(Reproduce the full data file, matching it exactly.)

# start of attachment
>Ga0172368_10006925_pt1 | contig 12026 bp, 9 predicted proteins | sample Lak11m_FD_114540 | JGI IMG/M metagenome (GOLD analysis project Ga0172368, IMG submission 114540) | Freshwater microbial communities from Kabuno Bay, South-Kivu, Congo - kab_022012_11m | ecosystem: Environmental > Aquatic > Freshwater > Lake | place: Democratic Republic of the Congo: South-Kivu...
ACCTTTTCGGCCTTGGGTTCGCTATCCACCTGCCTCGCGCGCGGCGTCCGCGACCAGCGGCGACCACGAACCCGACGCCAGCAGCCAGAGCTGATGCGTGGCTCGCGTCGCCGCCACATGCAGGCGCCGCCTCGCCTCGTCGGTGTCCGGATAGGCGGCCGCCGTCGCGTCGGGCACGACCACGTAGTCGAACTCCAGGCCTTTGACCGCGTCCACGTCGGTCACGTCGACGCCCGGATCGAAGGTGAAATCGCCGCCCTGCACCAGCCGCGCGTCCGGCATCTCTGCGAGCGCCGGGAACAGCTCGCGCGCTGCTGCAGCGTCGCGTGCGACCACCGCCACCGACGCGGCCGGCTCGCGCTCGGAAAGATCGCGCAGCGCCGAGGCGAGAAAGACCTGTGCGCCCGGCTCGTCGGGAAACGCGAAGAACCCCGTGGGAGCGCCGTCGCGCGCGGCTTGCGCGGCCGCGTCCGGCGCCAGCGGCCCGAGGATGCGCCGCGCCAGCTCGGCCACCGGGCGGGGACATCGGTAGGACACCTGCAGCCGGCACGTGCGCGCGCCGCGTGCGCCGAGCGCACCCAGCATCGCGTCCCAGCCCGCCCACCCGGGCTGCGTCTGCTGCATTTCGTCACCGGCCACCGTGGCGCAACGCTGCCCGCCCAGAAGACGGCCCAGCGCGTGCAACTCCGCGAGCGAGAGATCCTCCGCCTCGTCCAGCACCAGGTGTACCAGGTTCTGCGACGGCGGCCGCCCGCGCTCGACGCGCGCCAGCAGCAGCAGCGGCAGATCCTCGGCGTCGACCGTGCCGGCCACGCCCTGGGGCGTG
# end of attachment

>Ga0172368_10006925_pt1 | contig 12026 bp, 9 predicted proteins | sample Lak11m_FD_114540 | JGI IMG/M metagenome (GOLD analysis project Ga0172368, IMG submission 114540) | Freshwater microbial communities from Kabuno Bay, South-Kivu, Congo - kab_022012_11m | ecosystem: Environmental > Aquatic > Freshwater > Lake | place: Democratic Republic of the Congo: South-Kivu...
ACCTTTTCGGCCTTGGGTTCGCTATCCACCTGCCTCGCGCGCGGCGTCCGCGACCAGCGGCGACCACGAACCCGACGCCAGCAGCCAGAGCTGATGCGTGGCTCGCGTCGCCGCCACATGCAGGCGCCGCCTCGCCTCGTCGGTGTCCGGATAGGCGGCCGCCGTCGCGTCGGGCACGACCACGTAGTCGAACTCCAGGCCTTTGACCGCGTCCACGTCGGTCACGTCGACGCCCGGATCGAAGGTGAAATCGCCGCCCTGCACCAGCCGCGCGTCCGGCATCTCTGCGAGCGCCGGGAACAGCTCGCGCGCTGCTGCAGCGTCGCGTGCGACCACCGCCACCGACGCGGCCGGCTCGCGCTCGGAAAGATCGCGCAGCGCCGAGGCGAGAAAGACCTGTGCGCCCGGCTCGTCGGGAAACGCGAAGAACCCCGTGGGAGCGCCGTCGCGCGCGGCTTGCGCGGCCGCGTCCGGCGCCAGCGGCCCGAGGATGCGCCGCGCCAGCTCGGCCACCGGGCGGGGACATCGGTAGGACACCTGCAGCCGGCACGTGCGCGCGCCGCGTGCGCCGAGCGCACCCAGCATCGCGTCCCAGCCCGCCCACCCGGGCTGCGTCTGCTGCATTTCGTCACCGGCCACCGTGGCGCAACGCTGCCCGCCCAGAAGACGGCCCAGCGCGTGCAACTCCGCGAGCGAGAGATCCTCCGCCTCGTCCAGCACCAGGTGTACCAGGTTCTGCGACGGCGGCCGCCCGCGCTCGACGCGCGCCAGCAGCAGCAGCGGCAGATCCTCGGCGTCGACCGTGCCGGCCACGCCCTGGGGCGTG